Pennsylvania’s primary elections will be held on Tuesday, April 28. In comparison to the early caucuses and primaries in Iowa, New Hampshire, and on Super Tuesday, this feels like a late and potentially inconsequential date to hold a primary. In 2008, however, Pennsylvania benefited from being late in the race, as Barack Obama and Hillary Clinton campaigned for nearly six weeks non-stop in the commonwealth. Given the fractured nature of the Democratic presidential field this year, many people believe 2020 could be the same.[i]
Encouraging students to participate in presidential elections, especially the general election, is relatively easy. Interest is high, information is abundant, and politics is in the air. What is harder, but arguably more important, is encouraging participation in primaries, midterms and “off-year” elections where county commissioners, school board members and borough council members (among others) are elected. These down-ballot races don’t receive nearly the media coverage the presidential race does, but decisions made by officials in these positions impact our students nearly every day. These decisions affect zoning policy, influencing what businesses are located near campus; transportation policy, determining traffic patterns on streets running through campus; and even election policy, affecting how easy or difficult it is for residents (including students) to register to vote and cast their ballots.
This April, in addition to casting primary votes for the presidential candidates, Dickinson College students will have the opportunity to vote in the primary contest of what is likely to be one of the most competitive general elections in the US House of Representatives in 2020 – PA House District 10. Spring’s Democratic primary features current Auditor General Eugene DePasquale and attorney, and Dickinson College alum, Tom Brier. These candidates are competing for the opportunity to run against incumbent Republican Scott Perry, who narrowly won re-election in 2018 in a district that was made more competitive by the Pennsylvania Supreme Court.
Regardless of Pennsylvania’s significance with respect to delegates in the Democratic or Republican presidential primaries, at Dickinson College, we are still engaged in efforts to increase voter turnout among students on our campus. Our “Dickinson Votes” team is comprised of students, staff and faculty working together to increase voter participation and knowledge on campus. We hold monthly voter registration drives in the student union building and we recently started registering students in classrooms of interested faculty members. Recently, as part of a class research project, a faculty member in policy studies spearheaded an effort to move the students’ polling location closer to campus. What seems to motivate students as much as anything, however, is the “Dickinson Votes” stickers we distribute to every student leaving the polling place. Our registration and messaging efforts proved fruitful in 2018 as external figures (from the National Study of Learning, Voting, and Engagement) indicate that voter turnout on campus increased nearly 250% between the 2014 and 2018 midterms.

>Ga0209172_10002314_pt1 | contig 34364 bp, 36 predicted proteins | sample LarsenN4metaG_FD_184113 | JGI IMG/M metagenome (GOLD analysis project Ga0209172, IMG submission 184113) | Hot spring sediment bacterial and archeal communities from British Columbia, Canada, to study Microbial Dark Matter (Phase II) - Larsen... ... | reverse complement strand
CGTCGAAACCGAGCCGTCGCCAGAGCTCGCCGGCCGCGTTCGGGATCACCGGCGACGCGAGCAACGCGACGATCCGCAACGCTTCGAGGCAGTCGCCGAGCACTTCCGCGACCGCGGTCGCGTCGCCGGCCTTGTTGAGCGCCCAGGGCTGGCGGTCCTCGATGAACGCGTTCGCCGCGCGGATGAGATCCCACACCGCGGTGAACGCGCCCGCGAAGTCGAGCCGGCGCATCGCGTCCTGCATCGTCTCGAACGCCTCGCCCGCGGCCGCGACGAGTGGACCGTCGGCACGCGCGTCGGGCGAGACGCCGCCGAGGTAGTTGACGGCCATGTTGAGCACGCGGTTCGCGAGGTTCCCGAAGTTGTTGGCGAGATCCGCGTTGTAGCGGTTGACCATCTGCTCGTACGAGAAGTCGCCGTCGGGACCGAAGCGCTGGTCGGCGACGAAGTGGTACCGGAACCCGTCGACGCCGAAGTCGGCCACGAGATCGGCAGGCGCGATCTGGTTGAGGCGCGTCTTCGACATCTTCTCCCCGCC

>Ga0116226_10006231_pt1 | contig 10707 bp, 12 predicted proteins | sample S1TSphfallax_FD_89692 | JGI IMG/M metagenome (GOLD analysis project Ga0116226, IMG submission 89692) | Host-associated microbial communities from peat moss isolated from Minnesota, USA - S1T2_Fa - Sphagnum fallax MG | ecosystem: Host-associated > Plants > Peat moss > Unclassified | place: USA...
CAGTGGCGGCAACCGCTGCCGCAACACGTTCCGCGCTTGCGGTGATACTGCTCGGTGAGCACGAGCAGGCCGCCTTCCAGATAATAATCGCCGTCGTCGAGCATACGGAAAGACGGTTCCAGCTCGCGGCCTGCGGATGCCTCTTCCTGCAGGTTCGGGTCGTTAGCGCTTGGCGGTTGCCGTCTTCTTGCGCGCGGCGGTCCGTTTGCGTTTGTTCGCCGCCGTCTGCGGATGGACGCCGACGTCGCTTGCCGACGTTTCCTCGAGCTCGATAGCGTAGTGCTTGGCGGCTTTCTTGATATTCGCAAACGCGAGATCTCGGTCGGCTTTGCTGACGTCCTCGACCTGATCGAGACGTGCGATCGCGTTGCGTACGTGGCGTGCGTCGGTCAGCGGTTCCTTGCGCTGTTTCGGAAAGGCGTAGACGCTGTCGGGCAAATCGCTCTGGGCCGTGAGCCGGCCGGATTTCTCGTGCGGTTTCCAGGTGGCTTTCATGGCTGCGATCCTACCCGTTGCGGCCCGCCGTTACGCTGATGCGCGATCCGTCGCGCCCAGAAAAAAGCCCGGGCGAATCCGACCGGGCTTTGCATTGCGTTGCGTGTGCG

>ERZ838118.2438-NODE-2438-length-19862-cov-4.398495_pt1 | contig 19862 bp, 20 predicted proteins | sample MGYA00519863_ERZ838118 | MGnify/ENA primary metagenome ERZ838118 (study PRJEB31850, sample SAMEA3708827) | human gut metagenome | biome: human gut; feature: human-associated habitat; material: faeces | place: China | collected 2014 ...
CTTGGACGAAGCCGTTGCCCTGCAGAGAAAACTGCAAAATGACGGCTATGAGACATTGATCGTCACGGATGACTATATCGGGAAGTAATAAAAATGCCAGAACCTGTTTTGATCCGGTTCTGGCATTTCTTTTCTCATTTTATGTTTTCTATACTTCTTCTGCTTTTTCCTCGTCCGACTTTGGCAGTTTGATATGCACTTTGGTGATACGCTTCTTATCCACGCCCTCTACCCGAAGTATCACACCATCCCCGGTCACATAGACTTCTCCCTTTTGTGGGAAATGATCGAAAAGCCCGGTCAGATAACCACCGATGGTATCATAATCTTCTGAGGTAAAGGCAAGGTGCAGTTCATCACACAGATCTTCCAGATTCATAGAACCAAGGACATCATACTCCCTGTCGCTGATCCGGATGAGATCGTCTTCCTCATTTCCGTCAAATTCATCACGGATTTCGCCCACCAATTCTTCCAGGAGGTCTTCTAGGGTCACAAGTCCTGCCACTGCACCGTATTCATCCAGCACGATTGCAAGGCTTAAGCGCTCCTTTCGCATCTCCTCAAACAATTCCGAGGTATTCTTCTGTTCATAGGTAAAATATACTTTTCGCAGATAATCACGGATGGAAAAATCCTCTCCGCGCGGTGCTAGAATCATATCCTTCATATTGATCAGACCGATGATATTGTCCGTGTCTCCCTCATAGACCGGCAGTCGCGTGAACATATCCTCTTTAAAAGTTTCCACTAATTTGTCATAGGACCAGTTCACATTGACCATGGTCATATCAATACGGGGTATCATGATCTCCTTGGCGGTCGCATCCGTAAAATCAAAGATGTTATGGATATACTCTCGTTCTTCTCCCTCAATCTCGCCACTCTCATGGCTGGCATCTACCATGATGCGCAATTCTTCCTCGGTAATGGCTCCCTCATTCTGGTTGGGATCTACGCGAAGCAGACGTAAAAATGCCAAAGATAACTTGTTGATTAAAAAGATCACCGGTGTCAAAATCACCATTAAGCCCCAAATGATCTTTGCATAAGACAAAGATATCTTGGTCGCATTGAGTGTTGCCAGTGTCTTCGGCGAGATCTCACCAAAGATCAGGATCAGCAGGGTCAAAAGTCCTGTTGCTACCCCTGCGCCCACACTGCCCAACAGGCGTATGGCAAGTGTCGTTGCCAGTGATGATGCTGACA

Although not directly related to student voter turnout, another way I have engaged students in the political process is via exit polls. Depending on the course and its objectives, students work to develop the survey instrument, implement the exit poll, and then analyze and present results. We ask questions about vote choice, policy positions, current events, and demographics. The hands-on research experience students gain is invaluable and across the board, they report having had a positive experience interacting with voters. On April 28, Dickinson College students will engage with nearly a dozen colleges and universities across Pennsylvania.
While it is one thing to talk with students about the American political process in the classroom, it is another to engage them in the process of registering to vote, working with them to train their peers to register to vote, and sending them out into the local community to talk with voters. As we reach the end of the presidential primary process and begin planning our fall classes, I encourage us all to imagine how we might structure our classes in ways that prepare educated, engaged citizens, strengthen democratic values and civic responsibility, and contribute to the public good.
[i] NOTE: This blog post was written prior to the outbreak of COVID-19 in the U.S. and prior to many colleges and universities moving their instruction online. At Dickinson, it is increasing unlikely that in-person voter mobilization efforts or exit polling will occur in April 2020. We are now shifting to thinking about how to facilitate our students voting via absentee ballots.
Sarah Niebler is a guest contributor for the RAISE the Vote Campaign. The views expressed in the posts and articles featured in the RAISE the Vote campaign are those of the authors and contributors alone and do not represent the views of APSA.
Sarah Niebler is an Assistant Professor in the Department of Political Science at Dickinson College in Carlisle, PA. Sarah’s research and teaching interests are in American politics, specifically political behavior, campaigns and elections, and public opinion. Her scholarly work has been published in the American Journal of Political Science, Legislative Studies Quarterly, Political Communication, the Journal of Public Economics, the Journal of Elections, Public Opinion & Parties, and American Politics Research. Additionally, her research and analysis has been featured on NPR’s “Hidden Brain”, and in The Hill and Roll Call, among others.